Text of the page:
Today on Planet Money, we are bringing you three indicators, three numbers that tell us something about the world. We'll tell you what the US really sells to the world, how the conservative tax plan is maybe just what a liberal economist had always hoped for, and how craft beer blew up the hops business.

The Trump Administration is making major changes to trade policy, and that is affecting all kinds of U.S. companies.

Usually we hear about these issues as they relate to big industries like steel and aluminum, or in markets for solar panels or washing machines. Today we look at another industry caught up in the debate over global trade: the rubber band business.

Most people are used to prices that don't change. You go into a store to buy some Quaker Oats, and they're going to cost the same for you as they will for whoever tries to buy them next.

But for a long time, that's not how it worked at all.

In the 1960s, there was a new fad in Germany: cheap, frozen American chicken. German families couldn't get enough of the stuff — it was great for the German consumer, but not so great for the German chicken farmer. So the farmers went to the government, and, lo, a trade war was born.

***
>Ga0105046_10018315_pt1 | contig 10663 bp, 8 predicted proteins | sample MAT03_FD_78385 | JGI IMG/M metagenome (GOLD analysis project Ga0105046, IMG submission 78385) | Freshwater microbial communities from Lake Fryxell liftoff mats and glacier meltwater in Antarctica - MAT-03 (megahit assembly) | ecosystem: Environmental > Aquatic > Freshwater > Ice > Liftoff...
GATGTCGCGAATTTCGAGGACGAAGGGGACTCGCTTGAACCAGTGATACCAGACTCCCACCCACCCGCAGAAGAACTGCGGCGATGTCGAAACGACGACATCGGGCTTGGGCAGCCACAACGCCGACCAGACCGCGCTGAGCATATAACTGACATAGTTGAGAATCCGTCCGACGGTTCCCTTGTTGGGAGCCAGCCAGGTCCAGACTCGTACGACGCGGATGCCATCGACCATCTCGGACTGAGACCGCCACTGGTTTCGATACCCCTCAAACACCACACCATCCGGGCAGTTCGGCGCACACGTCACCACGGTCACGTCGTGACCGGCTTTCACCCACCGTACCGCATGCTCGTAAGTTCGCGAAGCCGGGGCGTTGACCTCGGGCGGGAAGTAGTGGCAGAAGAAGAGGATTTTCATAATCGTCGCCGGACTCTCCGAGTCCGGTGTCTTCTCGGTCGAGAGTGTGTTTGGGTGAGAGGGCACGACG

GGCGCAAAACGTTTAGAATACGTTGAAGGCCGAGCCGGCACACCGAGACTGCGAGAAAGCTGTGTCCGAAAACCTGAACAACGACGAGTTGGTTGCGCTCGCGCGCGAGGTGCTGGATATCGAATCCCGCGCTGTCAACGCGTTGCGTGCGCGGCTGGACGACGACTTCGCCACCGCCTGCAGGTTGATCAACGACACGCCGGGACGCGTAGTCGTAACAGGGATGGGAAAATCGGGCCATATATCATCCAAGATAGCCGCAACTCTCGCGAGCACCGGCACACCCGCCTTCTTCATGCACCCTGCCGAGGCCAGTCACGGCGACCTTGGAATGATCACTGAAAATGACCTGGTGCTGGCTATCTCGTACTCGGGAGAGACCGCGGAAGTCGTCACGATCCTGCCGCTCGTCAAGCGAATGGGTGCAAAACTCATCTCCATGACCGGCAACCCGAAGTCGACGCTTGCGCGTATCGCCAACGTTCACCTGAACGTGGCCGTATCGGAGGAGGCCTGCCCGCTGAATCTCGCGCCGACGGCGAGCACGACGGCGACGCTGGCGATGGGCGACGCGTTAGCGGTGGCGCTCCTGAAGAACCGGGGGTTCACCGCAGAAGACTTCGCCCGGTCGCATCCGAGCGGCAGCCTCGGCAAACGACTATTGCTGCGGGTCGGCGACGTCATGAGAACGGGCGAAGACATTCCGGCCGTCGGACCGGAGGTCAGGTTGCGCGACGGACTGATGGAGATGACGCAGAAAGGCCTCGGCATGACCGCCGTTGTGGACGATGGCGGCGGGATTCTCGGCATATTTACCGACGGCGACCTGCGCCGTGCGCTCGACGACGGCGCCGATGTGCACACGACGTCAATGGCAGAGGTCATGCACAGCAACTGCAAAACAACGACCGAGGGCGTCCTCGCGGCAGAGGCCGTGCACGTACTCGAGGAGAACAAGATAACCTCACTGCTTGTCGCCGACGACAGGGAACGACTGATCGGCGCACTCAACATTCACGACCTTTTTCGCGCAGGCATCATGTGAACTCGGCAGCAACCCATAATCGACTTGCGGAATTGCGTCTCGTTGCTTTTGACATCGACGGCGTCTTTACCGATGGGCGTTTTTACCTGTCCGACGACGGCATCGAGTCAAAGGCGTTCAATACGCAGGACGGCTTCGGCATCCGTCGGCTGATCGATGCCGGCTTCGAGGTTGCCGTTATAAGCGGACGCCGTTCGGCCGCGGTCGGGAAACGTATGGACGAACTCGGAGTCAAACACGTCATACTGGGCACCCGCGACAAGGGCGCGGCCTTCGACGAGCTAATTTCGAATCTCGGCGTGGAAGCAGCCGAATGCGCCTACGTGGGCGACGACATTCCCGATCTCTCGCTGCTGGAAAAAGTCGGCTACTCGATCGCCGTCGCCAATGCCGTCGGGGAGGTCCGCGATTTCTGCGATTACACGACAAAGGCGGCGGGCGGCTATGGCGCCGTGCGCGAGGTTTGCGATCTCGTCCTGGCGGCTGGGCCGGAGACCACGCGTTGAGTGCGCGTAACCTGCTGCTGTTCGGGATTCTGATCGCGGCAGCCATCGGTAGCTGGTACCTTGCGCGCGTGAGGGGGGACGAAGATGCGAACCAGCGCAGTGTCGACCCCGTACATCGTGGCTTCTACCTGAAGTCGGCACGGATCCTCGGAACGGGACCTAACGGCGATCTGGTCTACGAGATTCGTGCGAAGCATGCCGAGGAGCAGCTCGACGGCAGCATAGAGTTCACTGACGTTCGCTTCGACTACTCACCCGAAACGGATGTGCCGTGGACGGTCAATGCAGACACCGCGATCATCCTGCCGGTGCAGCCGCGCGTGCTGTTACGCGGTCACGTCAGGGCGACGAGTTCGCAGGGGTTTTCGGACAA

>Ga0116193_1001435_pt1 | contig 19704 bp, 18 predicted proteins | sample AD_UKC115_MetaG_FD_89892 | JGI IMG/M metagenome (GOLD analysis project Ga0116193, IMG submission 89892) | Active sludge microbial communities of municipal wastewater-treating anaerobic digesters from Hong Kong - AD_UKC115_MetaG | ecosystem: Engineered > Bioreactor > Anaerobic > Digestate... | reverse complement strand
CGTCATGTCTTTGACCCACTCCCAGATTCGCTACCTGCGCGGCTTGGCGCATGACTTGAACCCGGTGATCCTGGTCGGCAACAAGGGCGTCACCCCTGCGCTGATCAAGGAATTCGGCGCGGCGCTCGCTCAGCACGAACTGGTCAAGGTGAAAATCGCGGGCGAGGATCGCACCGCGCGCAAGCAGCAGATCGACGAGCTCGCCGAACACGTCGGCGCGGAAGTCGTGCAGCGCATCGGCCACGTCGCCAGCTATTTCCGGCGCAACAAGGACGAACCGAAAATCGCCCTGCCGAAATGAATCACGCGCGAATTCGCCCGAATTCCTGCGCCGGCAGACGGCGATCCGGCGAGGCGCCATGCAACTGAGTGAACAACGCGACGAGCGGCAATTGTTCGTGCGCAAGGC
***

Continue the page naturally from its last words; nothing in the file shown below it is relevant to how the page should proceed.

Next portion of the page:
There's a new Fed chair in town. Jerome - call him Jay - Powell is a former investment banker who has worked in both the Treasury and the Fed.

He has already indicated that when it comes to the philosophy of monetary policy, he tracks pretty closely with his predecessor, Janet Yellen.

But as Karl Smith, Director of Economic Research at the Niskanen Center, discussed with us, Powell has got an entirely different challenge ahead.

Updated at 5:38 p.m. ET

The Federal Reserve remains on track to continue increasing interest rates gradually to keep the economy functioning smoothly, Jerome Powell told Congress on Tuesday in his first testimony as Fed chairman.

With a nod to the new tax-cutting law, Powell noted that "fiscal policy is becoming more stimulative" and he predicted inflation would rise this year and stabilize around the Fed's 2 percent target.

"My personal outlook for the economy has strengthened since December," Powell told the House Financial Services Committee.